By Vogel Bros. Safety Department

Fatalities caused by falls from elevation continue to be a leading cause of death for construction employees, accounting for approximately 40% of construction fatalities recorded in 2017. OSHA developed the National Safety Stand-Down to Prevent Falls in Construction program in an effort to raise fall hazard awareness, curb this statistic, and stop fall-related fatalities and injuries. Since its inception in 2012, the annual National Safety Stand-Down has reached thousands of employers and over a million workers nationwide.

Vogel Bros. Building Co. believes that all jobsite accidents are preventable. Training and education are at the foundation of this belief, which is why we recently participated in the 2019 National Safety Stand-Down by pausing normal work operations to focus on fall-related hazards. Key topics we focused on this year were:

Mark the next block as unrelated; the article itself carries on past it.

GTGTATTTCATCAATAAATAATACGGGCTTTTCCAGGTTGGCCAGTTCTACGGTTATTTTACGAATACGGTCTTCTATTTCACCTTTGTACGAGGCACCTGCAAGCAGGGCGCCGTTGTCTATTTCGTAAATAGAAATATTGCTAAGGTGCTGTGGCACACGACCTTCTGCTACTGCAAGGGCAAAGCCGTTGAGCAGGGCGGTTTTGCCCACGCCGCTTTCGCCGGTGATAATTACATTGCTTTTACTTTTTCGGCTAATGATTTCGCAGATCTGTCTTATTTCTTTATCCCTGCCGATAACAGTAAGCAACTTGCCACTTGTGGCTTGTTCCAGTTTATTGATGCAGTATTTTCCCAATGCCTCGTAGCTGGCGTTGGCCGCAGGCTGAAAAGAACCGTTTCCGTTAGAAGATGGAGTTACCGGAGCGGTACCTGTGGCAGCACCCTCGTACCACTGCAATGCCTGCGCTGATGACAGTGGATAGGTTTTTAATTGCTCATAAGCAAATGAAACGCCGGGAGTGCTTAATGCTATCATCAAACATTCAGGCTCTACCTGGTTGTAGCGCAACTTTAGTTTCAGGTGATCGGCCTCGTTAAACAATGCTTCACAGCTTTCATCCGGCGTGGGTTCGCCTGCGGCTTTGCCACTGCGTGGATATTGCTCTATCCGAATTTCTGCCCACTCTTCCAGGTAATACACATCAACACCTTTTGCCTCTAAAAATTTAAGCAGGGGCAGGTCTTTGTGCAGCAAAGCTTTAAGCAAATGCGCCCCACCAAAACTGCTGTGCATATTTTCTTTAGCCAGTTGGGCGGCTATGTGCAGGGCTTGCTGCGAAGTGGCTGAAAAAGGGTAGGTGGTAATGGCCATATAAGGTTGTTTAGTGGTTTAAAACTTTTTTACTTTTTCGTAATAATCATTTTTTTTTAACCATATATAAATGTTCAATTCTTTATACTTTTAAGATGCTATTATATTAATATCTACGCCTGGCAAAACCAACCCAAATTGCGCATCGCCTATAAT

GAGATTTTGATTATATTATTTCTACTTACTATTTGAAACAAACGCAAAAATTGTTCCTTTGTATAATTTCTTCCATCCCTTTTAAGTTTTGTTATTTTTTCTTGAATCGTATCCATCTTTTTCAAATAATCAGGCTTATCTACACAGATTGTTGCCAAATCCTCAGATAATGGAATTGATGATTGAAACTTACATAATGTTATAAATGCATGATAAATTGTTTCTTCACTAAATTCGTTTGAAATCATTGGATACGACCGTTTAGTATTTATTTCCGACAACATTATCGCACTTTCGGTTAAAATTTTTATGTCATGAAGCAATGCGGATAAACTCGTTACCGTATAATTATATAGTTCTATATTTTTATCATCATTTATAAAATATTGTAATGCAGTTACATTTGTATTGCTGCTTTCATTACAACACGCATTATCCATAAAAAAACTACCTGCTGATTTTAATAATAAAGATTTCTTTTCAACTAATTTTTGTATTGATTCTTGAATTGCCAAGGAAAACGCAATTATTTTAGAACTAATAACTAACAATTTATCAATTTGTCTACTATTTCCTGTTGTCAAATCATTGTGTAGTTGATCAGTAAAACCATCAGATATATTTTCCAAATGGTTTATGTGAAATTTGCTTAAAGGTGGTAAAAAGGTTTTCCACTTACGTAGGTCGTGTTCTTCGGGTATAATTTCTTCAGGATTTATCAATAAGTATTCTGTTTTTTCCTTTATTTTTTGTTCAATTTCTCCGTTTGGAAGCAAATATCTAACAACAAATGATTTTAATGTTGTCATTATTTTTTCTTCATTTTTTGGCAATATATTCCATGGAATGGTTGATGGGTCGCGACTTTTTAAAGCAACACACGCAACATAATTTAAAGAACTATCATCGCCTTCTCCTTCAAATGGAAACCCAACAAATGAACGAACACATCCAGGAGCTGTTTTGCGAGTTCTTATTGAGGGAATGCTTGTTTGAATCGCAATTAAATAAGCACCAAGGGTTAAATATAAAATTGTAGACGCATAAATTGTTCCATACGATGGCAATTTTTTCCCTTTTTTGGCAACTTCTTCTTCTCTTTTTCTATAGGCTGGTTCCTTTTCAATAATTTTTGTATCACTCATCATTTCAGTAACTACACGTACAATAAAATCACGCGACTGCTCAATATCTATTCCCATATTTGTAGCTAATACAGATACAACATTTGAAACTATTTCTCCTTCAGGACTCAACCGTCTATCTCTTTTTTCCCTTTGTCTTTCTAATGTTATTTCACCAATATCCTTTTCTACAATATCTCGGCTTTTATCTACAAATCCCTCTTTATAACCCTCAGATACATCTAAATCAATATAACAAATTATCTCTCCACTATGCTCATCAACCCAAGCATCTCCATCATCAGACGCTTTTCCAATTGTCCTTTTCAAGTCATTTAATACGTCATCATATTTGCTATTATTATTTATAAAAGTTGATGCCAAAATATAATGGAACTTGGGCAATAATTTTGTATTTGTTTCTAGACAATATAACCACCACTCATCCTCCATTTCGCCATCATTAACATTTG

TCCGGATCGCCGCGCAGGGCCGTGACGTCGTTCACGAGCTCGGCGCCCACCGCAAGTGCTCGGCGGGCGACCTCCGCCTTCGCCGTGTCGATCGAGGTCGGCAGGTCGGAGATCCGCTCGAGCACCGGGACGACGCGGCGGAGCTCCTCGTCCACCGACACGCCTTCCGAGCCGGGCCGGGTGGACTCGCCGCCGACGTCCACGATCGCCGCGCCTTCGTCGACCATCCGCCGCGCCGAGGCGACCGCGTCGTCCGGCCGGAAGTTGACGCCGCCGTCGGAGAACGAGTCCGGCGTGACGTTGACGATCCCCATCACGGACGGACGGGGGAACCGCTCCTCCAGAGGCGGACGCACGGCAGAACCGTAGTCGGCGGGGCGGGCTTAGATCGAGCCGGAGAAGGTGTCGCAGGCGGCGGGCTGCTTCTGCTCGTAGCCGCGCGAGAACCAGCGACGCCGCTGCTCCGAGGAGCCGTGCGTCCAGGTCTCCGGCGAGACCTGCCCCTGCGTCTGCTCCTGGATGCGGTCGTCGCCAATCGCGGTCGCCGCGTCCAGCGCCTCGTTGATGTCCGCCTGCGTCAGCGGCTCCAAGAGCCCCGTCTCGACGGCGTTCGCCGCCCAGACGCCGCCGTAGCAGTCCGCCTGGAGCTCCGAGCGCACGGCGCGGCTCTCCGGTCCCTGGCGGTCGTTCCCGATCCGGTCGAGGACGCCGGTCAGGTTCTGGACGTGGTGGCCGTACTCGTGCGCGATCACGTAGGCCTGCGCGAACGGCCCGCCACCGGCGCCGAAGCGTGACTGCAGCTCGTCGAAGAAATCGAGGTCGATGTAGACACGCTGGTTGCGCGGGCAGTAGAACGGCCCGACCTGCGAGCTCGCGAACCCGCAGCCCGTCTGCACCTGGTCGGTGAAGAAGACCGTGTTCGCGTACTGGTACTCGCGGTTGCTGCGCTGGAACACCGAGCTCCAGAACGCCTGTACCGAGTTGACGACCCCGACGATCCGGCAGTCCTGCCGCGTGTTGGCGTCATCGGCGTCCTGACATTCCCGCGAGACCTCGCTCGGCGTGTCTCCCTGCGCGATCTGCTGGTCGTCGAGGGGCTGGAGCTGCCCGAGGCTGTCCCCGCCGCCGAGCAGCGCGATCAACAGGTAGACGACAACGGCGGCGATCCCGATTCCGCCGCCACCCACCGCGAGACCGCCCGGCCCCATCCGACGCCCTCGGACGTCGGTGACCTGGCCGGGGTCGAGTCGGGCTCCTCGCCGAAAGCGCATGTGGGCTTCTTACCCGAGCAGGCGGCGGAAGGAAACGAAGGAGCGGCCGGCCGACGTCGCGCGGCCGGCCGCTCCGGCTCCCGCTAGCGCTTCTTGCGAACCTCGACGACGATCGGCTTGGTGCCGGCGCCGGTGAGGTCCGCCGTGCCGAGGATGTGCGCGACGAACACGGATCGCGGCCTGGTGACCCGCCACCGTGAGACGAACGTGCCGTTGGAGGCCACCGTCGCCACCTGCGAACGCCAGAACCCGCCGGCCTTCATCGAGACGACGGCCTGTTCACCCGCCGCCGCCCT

• Ladder Safety – In addition to demonstrating how to inspect and properly use ladders, we educated workers on free ladder resources, such as the National Institute for Occupational Safety and Health’s (NIOSH) free Ladder Safety App, a video that demonstrates how to use the app and pointers for safely using ladders, and the American Ladder Institute’s website full of reference material.
  • Fall Protection / Personal Fall Arrest Systems – We reviewed educational materials from the Center for Construction Research and Training (CPWR), including detailed information on Personal Fall Arrest Systems.
  • Scaffolding Safety – Scaffolds can be a safer and more productive way to work than ladders IF they’re set up correctly. So workers were reminded that OSHA has a free eTool on Scaffolding that they can access at any time. And the Job-Site Safety Institute has a great video that covers essential scaffolding safety tips.

By sharing real life statistics, equipping our craft workers with tools and resources to access safety information, and carrying out live safety demonstrations on job sites, our employees were reminded that their actions make a difference and that safety on the jobsite is everyone’s responsibility. Moving forward, they will be able to apply the lessons that they learned and continue to work towards eliminating all jobsite accidents.